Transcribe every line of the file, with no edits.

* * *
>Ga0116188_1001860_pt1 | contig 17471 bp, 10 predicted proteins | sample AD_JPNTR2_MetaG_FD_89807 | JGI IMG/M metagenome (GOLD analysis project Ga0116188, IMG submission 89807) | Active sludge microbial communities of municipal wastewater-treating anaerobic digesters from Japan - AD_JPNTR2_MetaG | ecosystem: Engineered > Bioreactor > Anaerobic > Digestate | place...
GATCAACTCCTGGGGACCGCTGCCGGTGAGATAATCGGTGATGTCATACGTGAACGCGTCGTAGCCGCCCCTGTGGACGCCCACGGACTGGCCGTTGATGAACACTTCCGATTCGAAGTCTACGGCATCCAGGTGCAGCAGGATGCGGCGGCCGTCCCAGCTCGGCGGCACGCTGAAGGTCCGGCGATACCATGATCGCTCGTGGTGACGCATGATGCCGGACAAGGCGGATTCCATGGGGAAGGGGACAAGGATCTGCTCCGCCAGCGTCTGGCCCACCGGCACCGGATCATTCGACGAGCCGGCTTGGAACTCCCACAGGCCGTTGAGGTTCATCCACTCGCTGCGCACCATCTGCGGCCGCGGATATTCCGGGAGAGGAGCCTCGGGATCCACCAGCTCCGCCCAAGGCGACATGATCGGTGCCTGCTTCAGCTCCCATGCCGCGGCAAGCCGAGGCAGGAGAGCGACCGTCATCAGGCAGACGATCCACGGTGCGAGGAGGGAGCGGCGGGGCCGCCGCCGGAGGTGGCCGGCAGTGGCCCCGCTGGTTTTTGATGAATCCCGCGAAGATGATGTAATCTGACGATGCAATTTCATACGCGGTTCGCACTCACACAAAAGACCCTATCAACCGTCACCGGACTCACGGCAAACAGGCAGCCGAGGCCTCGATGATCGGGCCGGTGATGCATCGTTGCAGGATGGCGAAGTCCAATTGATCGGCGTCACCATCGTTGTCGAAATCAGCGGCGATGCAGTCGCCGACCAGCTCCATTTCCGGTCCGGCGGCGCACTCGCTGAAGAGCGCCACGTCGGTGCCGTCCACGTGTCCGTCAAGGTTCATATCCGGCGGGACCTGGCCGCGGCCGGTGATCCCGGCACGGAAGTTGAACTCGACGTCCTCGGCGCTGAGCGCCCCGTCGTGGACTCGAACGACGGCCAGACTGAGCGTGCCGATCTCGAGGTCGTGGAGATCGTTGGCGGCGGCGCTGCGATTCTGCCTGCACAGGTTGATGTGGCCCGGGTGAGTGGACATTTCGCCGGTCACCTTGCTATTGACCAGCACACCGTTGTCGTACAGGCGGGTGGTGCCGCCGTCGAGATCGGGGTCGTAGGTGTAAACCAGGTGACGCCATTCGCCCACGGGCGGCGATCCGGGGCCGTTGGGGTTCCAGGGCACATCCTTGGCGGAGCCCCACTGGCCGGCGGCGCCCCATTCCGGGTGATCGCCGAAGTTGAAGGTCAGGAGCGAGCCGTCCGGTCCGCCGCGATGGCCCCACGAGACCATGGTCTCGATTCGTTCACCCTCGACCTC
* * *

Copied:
>Ga0116188_1001860_pt1 | contig 17471 bp, 10 predicted proteins | sample AD_JPNTR2_MetaG_FD_89807 | JGI IMG/M metagenome (GOLD analysis project Ga0116188, IMG submission 89807) | Active sludge microbial communities of municipal wastewater-treating anaerobic digesters from Japan - AD_JPNTR2_MetaG | ecosystem: Engineered > Bioreactor > Anaerobic > Digestate | place...
GATCAACTCCTGGGGACCGCTGCCGGTGAGATAATCGGTGATGTCATACGTGAACGCGTCGTAGCCGCCCCTGTGGACGCCCACGGACTGGCCGTTGATGAACACTTCCGATTCGAAGTCTACGGCATCCAGGTGCAGCAGGATGCGGCGGCCGTCCCAGCTCGGCGGCACGCTGAAGGTCCGGCGATACCATGATCGCTCGTGGTGACGCATGATGCCGGACAAGGCGGATTCCATGGGGAAGGGGACAAGGATCTGCTCCGCCAGCGTCTGGCCCACCGGCACCGGATCATTCGACGAGCCGGCTTGGAACTCCCACAGGCCGTTGAGGTTCATCCACTCGCTGCGCACCATCTGCGGCCGCGGATATTCCGGGAGAGGAGCCTCGGGATCCACCAGCTCCGCCCAAGGCGACATGATCGGTGCCTGCTTCAGCTCCCATGCCGCGGCAAGCCGAGGCAGGAGAGCGACCGTCATCAGGCAGACGATCCACGGTGCGAGGAGGGAGCGGCGGGGCCGCCGCCGGAGGTGGCCGGCAGTGGCCCCGCTGGTTTTTGATGAATCCCGCGAAGATGATGTAATCTGACGATGCAATTTCATACGCGGTTCGCACTCACACAAAAGACCCTATCAACCGTCACCGGACTCACGGCAAACAGGCAGCCGAGGCCTCGATGATCGGGCCGGTGATGCATCGTTGCAGGATGGCGAAGTCCAATTGATCGGCGTCACCATCGTTGTCGAAATCAGCGGCGATGCAGTCGCCGACCAGCTCCATTTCCGGTCCGGCGGCGCACTCGCTGAAGAGCGCCACGTCGGTGCCGTCCACGTGTCCGTCAAGGTTCATATCCGGCGGGACCTGGCCGCGGCCGGTGATCCCGGCACGGAAGTTGAACTCGACGTCCTCGGCGCTGAGCGCCCCGTCGTGGACTCGAACGACGGCCAGACTGAGCGTGCCGATCTCGAGGTCGTGGAGATCGTTGGCGGCGGCGCTGCGATTCTGCCTGCACAGGTTGATGTGGCCCGGGTGAGTGGACATTTCGCCGGTCACCTTGCTATTGACCAGCACACCGTTGTCGTACAGGCGGGTGGTGCCGCCGTCGAGATCGGGGTCGTAGGTGTAAACCAGGTGACGCCATTCGCCCACGGGCGGCGATCCGGGGCCGTTGGGGTTCCAGGGCACATCCTTGGCGGAGCCCCACTGGCCGGCGGCGCCCCATTCCGGGTGATCGCCGAAGTTGAAGGTCAGGAGCGAGCCGTCCGGTCCGCCGCGATGGCCCCACGAGACCATGGTCTCGATTCGTTCACCCTCGACCTC